Heart Ultrasound.jpgFrom the perspective of a geriatric patient with a hip fracture, having a preoperative echocardiogram may not seem like a big deal, especially since it’s a noninvasive test. However, as Adair et al. reveal in an April 19, 2017 JBJS study, following clinical guidelines established by the American College of Cardiology (ACC) and the American Heart Association (AHA) could have prevented “cardiac echoes” from being done in 34% of 100 elderly hip fracture patients without missing any disease. Such unnecessary testing not only adds cost to the health care system, but can also delay surgical treatment for an operation that evidence suggests is best performed within 24 to 48 hours.

A single reviewer blinded to the later results of the tests assessed whether the ACC/AHA guidelines were followed in each case of an ordered echo; when ≥1 of the criteria were met, the echo was considered ordered in accordance with the guidelines. The rate of adherence to the guidelines was 66% over the 3.5-year study period. No important heart disease was found in any of the 34 patients who underwent an echocardiogram that had not been indicated by the guideline criteria, and 14 of the 66 patients (21%) for whom an echo was indicated by the criteria were found to have heart conditions serious enough to modify anesthesia or medical management.

The most common documented reasons for ordering an echo outside the guideline criteria were dementia that prevented evaluation of preoperative cardiac condition and generic “evaluation of cardiac function,” even though those patients had no history, physical exam findings, or work-ups that suggested heart disease.

Adair et al. conclude that these findings “suggest that integration of [clinical practice guidelines] into a perioperative protocol has the potential to improve the efficiency of preoperative evaluation, reduce resource utilization, and reduce the time to surgery without sacrificing patient safety.”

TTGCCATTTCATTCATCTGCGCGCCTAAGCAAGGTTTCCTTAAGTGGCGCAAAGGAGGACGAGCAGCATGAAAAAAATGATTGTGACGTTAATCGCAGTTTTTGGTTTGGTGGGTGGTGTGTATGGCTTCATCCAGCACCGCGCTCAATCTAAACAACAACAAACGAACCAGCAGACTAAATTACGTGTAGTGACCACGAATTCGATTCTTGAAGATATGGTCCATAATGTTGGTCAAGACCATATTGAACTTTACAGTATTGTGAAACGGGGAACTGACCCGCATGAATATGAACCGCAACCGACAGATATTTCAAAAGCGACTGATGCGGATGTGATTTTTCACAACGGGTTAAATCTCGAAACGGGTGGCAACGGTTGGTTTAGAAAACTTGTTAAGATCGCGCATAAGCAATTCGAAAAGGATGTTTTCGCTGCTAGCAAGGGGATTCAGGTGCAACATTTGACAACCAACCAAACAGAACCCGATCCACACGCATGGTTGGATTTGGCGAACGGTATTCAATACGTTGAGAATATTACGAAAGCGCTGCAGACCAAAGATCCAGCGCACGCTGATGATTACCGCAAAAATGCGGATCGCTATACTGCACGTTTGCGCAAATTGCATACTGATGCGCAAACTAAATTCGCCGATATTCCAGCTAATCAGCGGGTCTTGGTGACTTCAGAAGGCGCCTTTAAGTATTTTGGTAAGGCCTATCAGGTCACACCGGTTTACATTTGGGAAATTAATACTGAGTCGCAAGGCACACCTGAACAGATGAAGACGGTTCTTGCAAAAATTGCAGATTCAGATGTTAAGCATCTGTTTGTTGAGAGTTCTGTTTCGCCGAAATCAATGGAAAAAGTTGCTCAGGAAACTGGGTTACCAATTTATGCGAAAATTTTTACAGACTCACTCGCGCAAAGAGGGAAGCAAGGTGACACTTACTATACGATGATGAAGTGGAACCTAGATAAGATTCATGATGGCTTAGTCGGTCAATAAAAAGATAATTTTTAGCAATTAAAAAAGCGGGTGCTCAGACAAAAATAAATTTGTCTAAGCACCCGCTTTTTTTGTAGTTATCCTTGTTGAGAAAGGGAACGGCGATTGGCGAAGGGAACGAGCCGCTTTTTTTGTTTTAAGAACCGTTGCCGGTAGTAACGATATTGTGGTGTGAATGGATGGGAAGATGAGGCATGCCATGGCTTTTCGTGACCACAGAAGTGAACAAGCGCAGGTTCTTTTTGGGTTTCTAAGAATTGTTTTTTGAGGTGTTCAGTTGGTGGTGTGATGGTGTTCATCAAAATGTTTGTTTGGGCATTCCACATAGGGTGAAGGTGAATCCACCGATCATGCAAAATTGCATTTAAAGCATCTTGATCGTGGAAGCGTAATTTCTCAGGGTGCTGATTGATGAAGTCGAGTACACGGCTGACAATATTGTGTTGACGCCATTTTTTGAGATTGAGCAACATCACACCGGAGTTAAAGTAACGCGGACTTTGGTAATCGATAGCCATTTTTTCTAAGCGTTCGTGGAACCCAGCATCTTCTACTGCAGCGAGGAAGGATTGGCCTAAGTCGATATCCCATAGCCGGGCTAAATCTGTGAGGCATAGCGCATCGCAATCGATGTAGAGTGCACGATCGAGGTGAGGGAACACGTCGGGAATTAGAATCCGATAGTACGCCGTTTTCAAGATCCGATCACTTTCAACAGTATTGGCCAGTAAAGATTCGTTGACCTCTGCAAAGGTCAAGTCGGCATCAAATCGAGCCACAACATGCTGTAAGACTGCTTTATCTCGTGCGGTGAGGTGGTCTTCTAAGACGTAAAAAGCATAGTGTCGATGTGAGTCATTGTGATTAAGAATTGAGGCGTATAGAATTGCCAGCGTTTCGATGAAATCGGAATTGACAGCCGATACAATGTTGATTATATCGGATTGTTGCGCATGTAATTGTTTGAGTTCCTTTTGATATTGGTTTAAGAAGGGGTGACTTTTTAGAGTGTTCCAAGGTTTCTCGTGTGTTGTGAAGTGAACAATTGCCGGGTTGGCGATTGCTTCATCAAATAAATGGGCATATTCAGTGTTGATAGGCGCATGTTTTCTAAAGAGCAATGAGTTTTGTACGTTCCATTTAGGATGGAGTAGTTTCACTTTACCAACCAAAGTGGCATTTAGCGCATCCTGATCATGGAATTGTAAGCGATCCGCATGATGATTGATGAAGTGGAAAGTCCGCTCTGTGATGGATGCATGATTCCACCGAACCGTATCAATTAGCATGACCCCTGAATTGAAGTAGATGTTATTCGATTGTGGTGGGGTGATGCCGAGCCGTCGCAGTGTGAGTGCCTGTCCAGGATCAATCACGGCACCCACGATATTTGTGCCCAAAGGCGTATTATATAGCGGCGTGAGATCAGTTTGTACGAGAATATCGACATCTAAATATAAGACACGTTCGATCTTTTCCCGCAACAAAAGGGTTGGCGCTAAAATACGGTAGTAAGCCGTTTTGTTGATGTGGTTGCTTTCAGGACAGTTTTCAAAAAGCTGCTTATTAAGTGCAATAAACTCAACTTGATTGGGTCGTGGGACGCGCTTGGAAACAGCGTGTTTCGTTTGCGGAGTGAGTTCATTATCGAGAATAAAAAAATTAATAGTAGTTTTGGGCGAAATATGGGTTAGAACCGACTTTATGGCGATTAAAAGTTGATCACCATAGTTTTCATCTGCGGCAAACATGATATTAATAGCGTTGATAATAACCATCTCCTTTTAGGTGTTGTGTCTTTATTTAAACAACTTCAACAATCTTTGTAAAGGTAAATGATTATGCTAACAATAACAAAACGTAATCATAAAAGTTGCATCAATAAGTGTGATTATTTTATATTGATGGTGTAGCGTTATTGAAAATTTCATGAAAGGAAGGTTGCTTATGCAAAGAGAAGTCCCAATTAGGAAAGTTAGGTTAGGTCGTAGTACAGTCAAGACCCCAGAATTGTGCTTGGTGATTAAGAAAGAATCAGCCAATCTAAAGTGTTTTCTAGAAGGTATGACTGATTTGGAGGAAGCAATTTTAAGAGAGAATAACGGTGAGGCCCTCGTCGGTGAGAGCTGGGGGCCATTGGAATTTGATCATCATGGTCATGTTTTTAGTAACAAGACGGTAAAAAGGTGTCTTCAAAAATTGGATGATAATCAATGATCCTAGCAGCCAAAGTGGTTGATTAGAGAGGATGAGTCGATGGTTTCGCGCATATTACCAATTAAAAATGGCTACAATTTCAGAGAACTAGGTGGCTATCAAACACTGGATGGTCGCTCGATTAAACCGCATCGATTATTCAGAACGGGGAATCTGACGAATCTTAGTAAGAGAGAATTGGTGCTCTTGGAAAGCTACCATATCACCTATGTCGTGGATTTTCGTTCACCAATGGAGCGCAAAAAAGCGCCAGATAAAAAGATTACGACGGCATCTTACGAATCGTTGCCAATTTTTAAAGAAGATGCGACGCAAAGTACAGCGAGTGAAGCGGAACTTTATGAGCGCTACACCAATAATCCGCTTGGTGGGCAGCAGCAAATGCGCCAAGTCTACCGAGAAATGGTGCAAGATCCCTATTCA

JBJS Editor’s Choice—Clinical Practice Guidelines: What Good Are They?

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Over the last 10 years, the AAOS has invested a great deal of effort and resources into developing Clinical Practice Guidelines (CPGs) and Appropriate Use Criteria. One rationale for these efforts was to follow the lead of our cardiovascular brethren, who have disseminated the highest level of evidence available to their community to help ensure that clinical decision making, in collaboration with the patient and family, is supported by the most solid science.

The paper published in the October 21, 2015 edition of JBJS by Oetgen et al. provides us with an evaluation of the impact of CPGs in managing femoral shaft fractures in children. The authors performed detailed chart reviews on 361 patients treated for a pediatric diaphyseal femoral fracture between 2007 and 2012. They analyzed each patient record to determine whether age-specific CPGs—which were published for this condition in 2009—were followed.

The results are somewhat discouraging. Oetgen et al. identified little if any impact of the CPG on clinical practice. Is that because surgeons are unaware of these tools? Or do they feel they know better than the literature synthesis at their disposal? Without more research, we will not know the answer to that question, but I suspect that recognition of the utility of CPGs will take a decade at least. I have the impression that younger surgeons are more accepting of the concepts of meta-analysis and levels of evidence as they influence clinical decision making—and as they were utilized to develop CPGs.  Waiting longer to make judgments about the impact of CPGs seems appropriate.

There is another factor also. These documents are guidelines, not restrictive formulas. Oetgen et al. emphasize that point in their introduction. Physicians everywhere wish to retain the privilege of making the best educated decision for each patient and family; this fact is partly responsible for the pushback that AAOS leadership received when starting down the CPG path. Additionally, during decision making for children with femoral shaft fractures, parental preferences will play a very strong role, regardless of the guidelines. This reality may ultimately limit efforts to accurately measure the clinical impact of CPGs by analyzing administrative databases.

So let’s give these guidelines a little more time to mature, and let’s give our orthopaedic community more time to become familiar with the utility of these documents. And, above all, let’s not turn guidelines into “cookbook” patterns of clinical decision making. Inputs from the treating physician, patient, and family should always be preeminent.

Marc Swiontkowski, MD

JBJS Editor-in-Chief